Tag : challah

July 9, 2019 by

From M.D. to Baker, Beth Ricanati’s Memoir of Challah

What’s the story behind Braided?

About five years ago, I realized that baking challah had taught me a lot of lessons that were universal; maybe they would be helpful to someone else.

What life lessons?

When I started baking challah, I was stressed and unhealthy, as both a doctor and a mom. By making challah, I was able to reclaim some sense of self. I realized that making challah was a ritual—and this got me thinking about the importance of having a ritual in one’s life.

It also got me thinking about community. I’d serve the challah on Friday nights, and if my kids had friends over for dinner, they’d have challah, too. Then I’d get these calls on Saturday from my kids’ friends’ mothers, and they’d say ‘I don’t know what it was you made last night, but I want to learn how to do it.’ So I’d make challah with some of my children’s friends’ mothers, and [now] I make challah with other women here in Los Angeles or as I travel around the country sharing Braided; we are building community together.

We’re not just building community, we’re sustaining it, too. In 2019, the world is pretty stressful. You can see that just by opening the newspaper. But on Friday I can make challah here in L.A., and I know that Meredith is making it in N.Y., and Miriam is making it in Tel Aviv, and Allegra is making it in London. We’re all doing this activity for the same reason, and the world doesn’t feel like such a scary place.

There’s a real value in having sustaining ritual. It’s a different way of practicing medicine.

Do you read other people’s food memoirs?

I love them—Anthony Bourdain, Peter Mayle, Ruth Reichl, Kathleen Flinn, Kate Christenson… I have several of Laurie Colwin’s books. But I didn’t see what I was doing as a food memoir at first. In fact, it wasn’t until after my manuscript was complete that I realized that what I had braided together—a memoir, a cookbook of sorts, and a self-help/how-to book—could fit into this category.

You grew up Reform, but in the book it’s clear you’re more observant now. Was that prompted by the challah?

I probably started inching towards it before then. My husband grew up keeping kosher, and when our kids were very little, we found Judaism such a wonderful framework for parenting. But what challah gave us was the ready-made Shabbat practice. When there’s fresh challah, it’s very easy.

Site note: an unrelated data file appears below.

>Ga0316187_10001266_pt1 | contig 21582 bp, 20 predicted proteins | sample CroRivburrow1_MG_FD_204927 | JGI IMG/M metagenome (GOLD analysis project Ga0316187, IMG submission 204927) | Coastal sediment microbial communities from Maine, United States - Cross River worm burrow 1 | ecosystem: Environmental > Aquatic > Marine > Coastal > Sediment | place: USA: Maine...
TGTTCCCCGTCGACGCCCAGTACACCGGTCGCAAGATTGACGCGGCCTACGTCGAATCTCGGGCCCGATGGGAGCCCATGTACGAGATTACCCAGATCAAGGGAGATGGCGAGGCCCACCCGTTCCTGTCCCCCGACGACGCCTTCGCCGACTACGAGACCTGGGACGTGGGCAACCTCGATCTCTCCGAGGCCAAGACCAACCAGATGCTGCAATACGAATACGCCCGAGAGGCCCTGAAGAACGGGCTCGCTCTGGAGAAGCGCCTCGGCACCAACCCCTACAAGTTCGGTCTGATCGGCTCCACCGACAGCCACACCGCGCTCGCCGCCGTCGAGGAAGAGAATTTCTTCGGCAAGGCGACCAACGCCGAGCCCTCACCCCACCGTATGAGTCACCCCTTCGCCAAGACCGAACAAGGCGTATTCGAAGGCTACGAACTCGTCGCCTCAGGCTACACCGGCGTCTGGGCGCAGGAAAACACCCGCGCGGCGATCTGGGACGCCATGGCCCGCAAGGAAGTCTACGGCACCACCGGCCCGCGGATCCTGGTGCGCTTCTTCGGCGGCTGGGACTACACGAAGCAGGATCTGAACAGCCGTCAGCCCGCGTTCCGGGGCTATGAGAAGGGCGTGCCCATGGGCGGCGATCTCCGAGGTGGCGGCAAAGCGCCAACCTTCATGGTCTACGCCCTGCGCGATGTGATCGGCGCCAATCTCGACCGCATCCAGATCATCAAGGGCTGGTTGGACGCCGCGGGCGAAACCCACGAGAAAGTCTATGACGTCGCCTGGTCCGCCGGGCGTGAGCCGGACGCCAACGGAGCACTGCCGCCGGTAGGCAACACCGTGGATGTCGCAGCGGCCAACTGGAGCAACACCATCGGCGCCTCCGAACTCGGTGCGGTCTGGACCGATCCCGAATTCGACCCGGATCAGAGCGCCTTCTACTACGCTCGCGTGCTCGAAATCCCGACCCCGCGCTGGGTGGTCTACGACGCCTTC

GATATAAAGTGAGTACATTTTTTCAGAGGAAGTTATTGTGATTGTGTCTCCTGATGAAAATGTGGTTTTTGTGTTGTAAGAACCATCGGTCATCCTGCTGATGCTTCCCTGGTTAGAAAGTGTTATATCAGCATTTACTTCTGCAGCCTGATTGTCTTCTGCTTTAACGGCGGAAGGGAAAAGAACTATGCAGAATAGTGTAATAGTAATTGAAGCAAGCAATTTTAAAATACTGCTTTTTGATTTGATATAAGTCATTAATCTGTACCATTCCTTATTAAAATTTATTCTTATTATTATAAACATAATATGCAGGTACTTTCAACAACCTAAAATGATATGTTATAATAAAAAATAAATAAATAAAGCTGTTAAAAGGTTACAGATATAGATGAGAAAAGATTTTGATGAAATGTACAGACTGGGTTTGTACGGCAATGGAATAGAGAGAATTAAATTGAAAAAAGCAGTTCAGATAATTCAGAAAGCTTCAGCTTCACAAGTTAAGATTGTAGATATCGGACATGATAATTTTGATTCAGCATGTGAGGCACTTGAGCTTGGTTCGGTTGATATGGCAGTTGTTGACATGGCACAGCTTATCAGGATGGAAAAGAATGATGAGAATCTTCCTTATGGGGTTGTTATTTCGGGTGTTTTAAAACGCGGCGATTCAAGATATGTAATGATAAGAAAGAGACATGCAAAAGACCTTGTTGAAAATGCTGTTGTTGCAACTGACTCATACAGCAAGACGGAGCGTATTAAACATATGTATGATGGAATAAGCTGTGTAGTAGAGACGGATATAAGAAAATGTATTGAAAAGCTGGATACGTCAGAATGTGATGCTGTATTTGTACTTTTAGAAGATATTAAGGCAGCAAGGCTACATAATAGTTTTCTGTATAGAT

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April 2, 2019 by

Baking Challah to Bring the Torah

As my mother drove a car full of kids to elementary school, I sat in the backseat, creating dough. The blue mixing bowl on my lap didn’t protect my clothes and the vehicle from a light layer of flour, and the practice was probably not the most sanitary, but the Friday was busy, and 7:30am was the only time for dough prep.

Challah, a staple of Shabbat, holiday tradition and Jewish cuisine, plays many roles: a rushed ritual in the back of a moving vehicle; the perfect bookends for a deli meat sandwich; a piece tossed across the family table; the loaf the dog can’t seem to get enough of. For Vanessa Harper, challah has become a space for shaping and sharing Torah.

Harper, a third year dual rabbinical and education program student at Hebrew Union College, uses the medium of challah as “a medium of interpretation.” Last year, she followed the entire Torah cycle, shaping and baking a challah in relation to each portion.

“There’s something a little wonderfully subversive about how bread-making has been the province of women for so long. For so many centuries, women’s contribution to the Shabbat table has been the food and the challahs, and men bring the dvar torah. And so using the challah to bring the Torah is in a way, a feminist, subversive act,” Harper told Lilith over a challah-making tutorial. With Lilith, Harper created a pomegranate shaped challah. The pomegranate corresponded to the High Priest’s robe, described in the Torah portion Tetzaveh as adorned with bells and pomegranates.

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The Lilith Blog

February 21, 2019 by

Baking Torah into the Challah

 As my mother drove a car full of kids to elementary school, I sat in the backseat, creating dough. The blue mixing bowl on my lap didn’t protect my clothes and the vehicle from a light layer of flour, and the practice was probably not the most sanitary, but the Friday was busy, and 7:30am was the only time for dough prep.

Challah, a staple of Shabbat, holiday tradition and Jewish cuisine, plays many roles: a rushed ritual in the back of a moving vehicle; the perfect bookends for a deli meat sandwich; a piece tossed across the family table; the loaf the dog can’t seem to get enough of. For Vanessa Harper, challah has become a space for shaping and sharing Torah.

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